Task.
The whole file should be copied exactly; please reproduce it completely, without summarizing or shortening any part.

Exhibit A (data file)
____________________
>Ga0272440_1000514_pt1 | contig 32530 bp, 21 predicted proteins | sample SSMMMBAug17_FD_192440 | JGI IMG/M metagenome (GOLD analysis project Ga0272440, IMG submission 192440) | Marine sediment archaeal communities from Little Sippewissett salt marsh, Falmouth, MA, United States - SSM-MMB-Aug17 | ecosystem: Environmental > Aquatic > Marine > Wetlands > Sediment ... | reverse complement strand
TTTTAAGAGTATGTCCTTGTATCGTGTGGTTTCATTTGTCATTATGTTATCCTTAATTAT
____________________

>Ga0272440_1000514_pt1 | contig 32530 bp, 21 predicted proteins | sample SSMMMBAug17_FD_192440 | JGI IMG/M metagenome (GOLD analysis project Ga0272440, IMG submission 192440) | Marine sediment archaeal communities from Little Sippewissett salt marsh, Falmouth, MA, United States - SSM-MMB-Aug17 | ecosystem: Environmental > Aquatic > Marine > Wetlands > Sediment ... | reverse complement strand
TTTTAAGAGTATGTCCTTGTATCGTGTGGTTTCATTTGTCATTATGTTATCCTTAATTAT